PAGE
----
City issues $16M in general obligation bonds for 2024 projects


The Cottage Grove City Council approved the issuance and sale of $16,025,000 in new General Obligation (GO) Bonds at the Feb. 21 regular meeting. GOs, municipal bonds that allow the city to raise funding for projects that may not provide immediate revenue streams, are guaranteed to be paid back by the city over a period of time through available revenue sources, including special assessments and tax levies.
With the planned bond issuance originally estimated nearer to $18 million, the city’s recently achieved AAA credit rating allowed for highly favorable credit terms, in this case saving resident taxpayers approximately $2 million in financing costs for the planned 2024 projects.
Cottage Grove City Finance Director Brenda Malinowski spoke to the council, giving an outline of the projects to be financed by the new GO bonds.
“This bond issuance includes funding for our Utilities Building, our 2024 Pavement Management, some of our Street Reconstruction Overlay Plan bonds, specifically for our 2024 construction on East Point Douglas, construction on Jamaica Avenue from 80th Street to 90th Street, and then lastly, three pieces of equipment and equipment certificates,” said Malinowski.
“All of those projects were included in our five-year Capital Improvement Plan,” she continued. “We do that annually here at the city. We look at all of our projects that are over $15,000 and we look at how we’re going to fund those. Some of those are going to be funded with debt issuance, bond issuance, and that’s what we’re talking about this evening.”
She noted that this planned debt issuance was included in the city’s recent 10-year financial management plan.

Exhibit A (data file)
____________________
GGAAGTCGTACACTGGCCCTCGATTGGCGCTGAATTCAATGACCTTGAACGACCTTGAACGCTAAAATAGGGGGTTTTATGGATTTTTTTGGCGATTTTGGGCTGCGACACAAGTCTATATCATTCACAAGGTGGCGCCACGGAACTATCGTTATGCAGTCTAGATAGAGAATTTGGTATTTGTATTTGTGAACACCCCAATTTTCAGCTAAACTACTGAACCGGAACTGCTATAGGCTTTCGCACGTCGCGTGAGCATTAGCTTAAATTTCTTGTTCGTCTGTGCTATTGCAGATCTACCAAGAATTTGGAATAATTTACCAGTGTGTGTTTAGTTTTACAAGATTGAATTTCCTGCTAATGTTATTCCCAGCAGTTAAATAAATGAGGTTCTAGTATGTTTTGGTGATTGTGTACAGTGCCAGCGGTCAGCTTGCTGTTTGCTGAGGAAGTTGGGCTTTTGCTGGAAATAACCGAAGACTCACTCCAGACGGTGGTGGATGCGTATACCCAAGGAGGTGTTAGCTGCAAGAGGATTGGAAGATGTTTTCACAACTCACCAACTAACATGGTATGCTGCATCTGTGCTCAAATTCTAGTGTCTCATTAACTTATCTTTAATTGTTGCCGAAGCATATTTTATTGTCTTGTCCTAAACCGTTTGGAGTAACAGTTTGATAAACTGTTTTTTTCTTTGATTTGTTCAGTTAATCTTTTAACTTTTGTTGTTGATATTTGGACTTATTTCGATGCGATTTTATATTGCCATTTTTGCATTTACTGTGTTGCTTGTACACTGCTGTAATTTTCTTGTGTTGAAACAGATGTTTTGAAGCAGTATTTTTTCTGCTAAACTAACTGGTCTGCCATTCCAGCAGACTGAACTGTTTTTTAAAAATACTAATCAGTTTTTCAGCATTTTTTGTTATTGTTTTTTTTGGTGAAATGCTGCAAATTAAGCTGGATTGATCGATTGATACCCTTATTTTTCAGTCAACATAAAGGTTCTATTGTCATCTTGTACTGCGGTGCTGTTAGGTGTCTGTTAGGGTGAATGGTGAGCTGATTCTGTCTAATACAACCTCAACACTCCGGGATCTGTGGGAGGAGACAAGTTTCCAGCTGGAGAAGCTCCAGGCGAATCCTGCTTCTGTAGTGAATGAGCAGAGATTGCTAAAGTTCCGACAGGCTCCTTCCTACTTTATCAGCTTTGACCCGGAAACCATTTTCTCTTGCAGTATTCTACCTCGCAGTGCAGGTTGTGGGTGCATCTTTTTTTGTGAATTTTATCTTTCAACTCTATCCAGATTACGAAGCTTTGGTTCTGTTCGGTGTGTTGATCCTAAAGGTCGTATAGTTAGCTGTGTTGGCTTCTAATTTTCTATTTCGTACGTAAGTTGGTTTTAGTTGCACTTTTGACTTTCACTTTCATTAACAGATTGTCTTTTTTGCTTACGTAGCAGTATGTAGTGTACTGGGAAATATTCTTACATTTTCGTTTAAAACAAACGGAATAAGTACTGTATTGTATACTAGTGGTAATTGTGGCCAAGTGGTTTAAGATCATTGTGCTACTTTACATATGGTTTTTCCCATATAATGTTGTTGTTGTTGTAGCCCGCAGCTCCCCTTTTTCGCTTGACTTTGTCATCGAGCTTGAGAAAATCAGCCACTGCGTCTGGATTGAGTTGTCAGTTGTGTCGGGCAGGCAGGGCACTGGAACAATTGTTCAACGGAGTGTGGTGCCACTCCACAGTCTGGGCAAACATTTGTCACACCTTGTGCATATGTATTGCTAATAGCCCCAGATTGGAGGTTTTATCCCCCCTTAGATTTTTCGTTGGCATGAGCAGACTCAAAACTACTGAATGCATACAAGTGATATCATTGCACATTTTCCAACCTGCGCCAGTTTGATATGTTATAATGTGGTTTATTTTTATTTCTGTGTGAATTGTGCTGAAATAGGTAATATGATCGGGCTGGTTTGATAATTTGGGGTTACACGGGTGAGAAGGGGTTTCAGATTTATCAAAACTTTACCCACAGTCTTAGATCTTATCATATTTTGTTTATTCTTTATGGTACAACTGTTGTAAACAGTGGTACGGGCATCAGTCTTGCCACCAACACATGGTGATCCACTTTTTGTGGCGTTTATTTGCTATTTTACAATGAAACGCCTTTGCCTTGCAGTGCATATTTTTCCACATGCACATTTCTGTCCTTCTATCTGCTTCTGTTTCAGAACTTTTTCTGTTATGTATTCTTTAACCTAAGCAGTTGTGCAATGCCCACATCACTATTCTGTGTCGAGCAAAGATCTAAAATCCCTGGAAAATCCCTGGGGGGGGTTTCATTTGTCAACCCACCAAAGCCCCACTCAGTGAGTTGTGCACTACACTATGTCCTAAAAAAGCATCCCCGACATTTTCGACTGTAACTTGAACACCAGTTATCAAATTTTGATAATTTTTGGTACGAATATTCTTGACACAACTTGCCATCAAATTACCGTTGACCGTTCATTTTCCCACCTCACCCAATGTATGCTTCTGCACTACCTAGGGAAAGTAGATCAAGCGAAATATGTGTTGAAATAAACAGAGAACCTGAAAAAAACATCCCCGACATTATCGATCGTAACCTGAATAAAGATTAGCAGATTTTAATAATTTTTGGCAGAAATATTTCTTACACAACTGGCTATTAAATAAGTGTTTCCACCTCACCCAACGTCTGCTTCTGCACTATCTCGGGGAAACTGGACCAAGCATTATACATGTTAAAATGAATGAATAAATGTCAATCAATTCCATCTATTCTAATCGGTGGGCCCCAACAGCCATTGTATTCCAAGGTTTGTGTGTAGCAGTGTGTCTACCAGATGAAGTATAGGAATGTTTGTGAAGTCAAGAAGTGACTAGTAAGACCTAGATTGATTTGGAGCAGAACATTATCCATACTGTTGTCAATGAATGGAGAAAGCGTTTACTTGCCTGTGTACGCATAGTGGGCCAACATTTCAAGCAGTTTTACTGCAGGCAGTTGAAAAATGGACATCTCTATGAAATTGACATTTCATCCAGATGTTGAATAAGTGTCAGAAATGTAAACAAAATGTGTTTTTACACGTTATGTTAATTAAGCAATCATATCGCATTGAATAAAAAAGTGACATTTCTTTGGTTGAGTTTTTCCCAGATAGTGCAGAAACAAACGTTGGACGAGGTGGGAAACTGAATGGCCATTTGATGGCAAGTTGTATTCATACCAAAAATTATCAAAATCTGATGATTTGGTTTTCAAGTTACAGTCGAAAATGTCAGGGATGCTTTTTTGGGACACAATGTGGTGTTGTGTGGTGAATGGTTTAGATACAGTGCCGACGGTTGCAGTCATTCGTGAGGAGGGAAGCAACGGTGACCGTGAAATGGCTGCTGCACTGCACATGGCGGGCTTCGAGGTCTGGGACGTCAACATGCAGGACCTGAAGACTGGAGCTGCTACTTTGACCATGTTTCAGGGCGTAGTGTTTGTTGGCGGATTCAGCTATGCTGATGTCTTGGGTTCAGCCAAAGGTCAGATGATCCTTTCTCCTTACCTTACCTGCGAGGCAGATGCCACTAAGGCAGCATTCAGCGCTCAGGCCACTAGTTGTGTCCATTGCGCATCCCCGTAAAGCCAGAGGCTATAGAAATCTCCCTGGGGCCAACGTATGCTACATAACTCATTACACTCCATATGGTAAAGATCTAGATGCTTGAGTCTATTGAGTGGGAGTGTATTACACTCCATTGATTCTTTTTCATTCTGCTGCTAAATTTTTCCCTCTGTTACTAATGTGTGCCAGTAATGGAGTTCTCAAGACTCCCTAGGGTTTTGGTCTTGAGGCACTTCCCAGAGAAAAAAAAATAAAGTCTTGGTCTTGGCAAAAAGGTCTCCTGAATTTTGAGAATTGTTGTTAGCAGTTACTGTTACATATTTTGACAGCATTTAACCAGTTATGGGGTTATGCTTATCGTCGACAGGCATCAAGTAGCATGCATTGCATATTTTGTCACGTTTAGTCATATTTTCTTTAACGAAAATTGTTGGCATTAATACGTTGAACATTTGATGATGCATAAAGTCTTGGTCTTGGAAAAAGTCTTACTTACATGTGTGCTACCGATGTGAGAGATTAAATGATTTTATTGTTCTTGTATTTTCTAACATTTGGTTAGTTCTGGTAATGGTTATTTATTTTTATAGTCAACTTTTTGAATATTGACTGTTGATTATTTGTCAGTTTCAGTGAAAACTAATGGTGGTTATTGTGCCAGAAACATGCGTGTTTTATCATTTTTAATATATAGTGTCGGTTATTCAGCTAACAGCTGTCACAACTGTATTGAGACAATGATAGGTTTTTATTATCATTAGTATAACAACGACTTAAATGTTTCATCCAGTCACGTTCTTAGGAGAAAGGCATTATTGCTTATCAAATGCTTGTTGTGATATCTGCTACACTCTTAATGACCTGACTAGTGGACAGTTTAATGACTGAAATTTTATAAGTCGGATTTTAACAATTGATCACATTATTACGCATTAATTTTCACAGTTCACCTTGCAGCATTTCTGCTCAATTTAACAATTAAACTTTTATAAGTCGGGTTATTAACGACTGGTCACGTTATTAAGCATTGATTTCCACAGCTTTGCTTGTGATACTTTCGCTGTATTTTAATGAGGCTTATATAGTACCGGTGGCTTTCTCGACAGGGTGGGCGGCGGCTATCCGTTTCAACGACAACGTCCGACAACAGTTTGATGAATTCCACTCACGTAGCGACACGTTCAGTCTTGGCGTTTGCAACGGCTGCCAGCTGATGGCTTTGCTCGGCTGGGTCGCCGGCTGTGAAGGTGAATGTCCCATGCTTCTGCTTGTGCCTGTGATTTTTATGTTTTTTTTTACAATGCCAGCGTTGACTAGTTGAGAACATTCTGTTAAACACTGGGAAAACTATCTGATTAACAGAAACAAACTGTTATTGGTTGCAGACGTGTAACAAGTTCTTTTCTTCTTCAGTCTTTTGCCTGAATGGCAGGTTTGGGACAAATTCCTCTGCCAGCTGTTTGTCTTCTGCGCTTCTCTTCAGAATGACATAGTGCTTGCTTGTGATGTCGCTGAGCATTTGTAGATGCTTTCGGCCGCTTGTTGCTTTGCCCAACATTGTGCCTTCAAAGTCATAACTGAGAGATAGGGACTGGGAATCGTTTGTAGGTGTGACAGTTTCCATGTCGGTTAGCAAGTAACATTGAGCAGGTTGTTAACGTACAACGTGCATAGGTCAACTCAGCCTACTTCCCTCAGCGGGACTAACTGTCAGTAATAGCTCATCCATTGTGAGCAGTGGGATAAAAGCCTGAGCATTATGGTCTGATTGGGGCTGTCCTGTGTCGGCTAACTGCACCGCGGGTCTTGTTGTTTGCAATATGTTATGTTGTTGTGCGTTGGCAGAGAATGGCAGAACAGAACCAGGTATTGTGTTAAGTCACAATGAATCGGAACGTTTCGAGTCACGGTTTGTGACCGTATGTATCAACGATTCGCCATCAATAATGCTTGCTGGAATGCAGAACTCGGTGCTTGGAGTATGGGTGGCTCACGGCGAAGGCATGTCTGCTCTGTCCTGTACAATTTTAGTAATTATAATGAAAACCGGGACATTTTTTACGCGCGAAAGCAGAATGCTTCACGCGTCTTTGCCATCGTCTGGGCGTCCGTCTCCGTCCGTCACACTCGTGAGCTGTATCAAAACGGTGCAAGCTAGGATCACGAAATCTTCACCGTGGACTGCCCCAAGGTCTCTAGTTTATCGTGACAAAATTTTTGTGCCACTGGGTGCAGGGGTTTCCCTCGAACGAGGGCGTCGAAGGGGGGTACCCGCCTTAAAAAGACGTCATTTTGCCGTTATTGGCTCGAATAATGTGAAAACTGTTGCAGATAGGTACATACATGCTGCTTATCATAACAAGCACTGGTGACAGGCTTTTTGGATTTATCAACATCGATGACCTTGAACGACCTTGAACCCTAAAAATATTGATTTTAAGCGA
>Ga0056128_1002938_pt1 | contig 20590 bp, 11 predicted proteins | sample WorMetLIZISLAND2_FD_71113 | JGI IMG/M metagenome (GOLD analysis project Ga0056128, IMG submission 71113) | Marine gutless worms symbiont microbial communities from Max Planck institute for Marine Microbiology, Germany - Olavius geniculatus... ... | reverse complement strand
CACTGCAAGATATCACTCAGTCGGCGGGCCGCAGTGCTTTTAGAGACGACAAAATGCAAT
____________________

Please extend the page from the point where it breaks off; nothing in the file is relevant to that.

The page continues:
Stacie Kvilvang, Senior Municipal Advisor with financial advisory firm Ehlers, Inc, presented the results of the recent bond bidding process.
“With each bond issue that we have, we have to have it rated,” she said. “You are rated by Standard & Poor’s. A couple of weeks ago, Ms. (Brenda) Malinowski and (City Administrator) Ms. (Jennifer) Levitt participated in that rating call with S&P, and we’re happy to say, as you know, that they affirmed your AAA rating with a stable outlook, which is great.”
Kvilvang noted that the bond sale took place on the morning of Feb. 21, and that it received 12 bids, which was a strong showing.
“One of things that we do with staff as we’re looking at your funding needs and talking about issuing debt is we look at timing,” she explained. “The reality is, the funds will be here March 12 or 13, and essentially the funding probably wasn’t needed as early as that, but we knew that there wouldn’t be as much on the market, so it was a good time.”
Kvilvang continued, “As the mayor noted earlier, the par amount of the bonds was reduced by $2 million because we received a premium bid, and so tonight you’d be awarding the sale of the bonds to BofA out of New York as the lowest responsible bidder.”
“Fantastic,” replied Mayor Myron Bailey. “I just have to say when Brenda (Malinowski) and Jennifer (Levitt) mentioned earlier that you have to change the number by $2 million savings, in essence, to our citizens, that’s just phenomenal.”
Councilmember Justin Olsen thanked Kvilvang and city staff for putting the bond sale together and for their work on the city’s long-term financial management plan, allowing Cottage Grove residents to capitalize on the benefits of the city’s new AAA rating. Regarding the number of bids received, he commented that he couldn’t remember ever seeing more than eight or nine bids on a bond sale in his time on the council.
“Twelve bids means that the public likes our paper, the financial institutions are watching us, and it’s a reaffirmation of that AAA rating,” said Olsen. “Again, that’s compliments to you and our staff for working so well together to provide us with that really important financial guidance that we need to stay on track and make sure that our residents are receiving the very best services they can receive for the lowest cost possible.”
Councilmember Monique Garza made a motion to adopt the $16,025,000 bond issuance resolution 2024A. The motion was seconded by Councilmember Tony Khambata, which passed unanimously upon vote.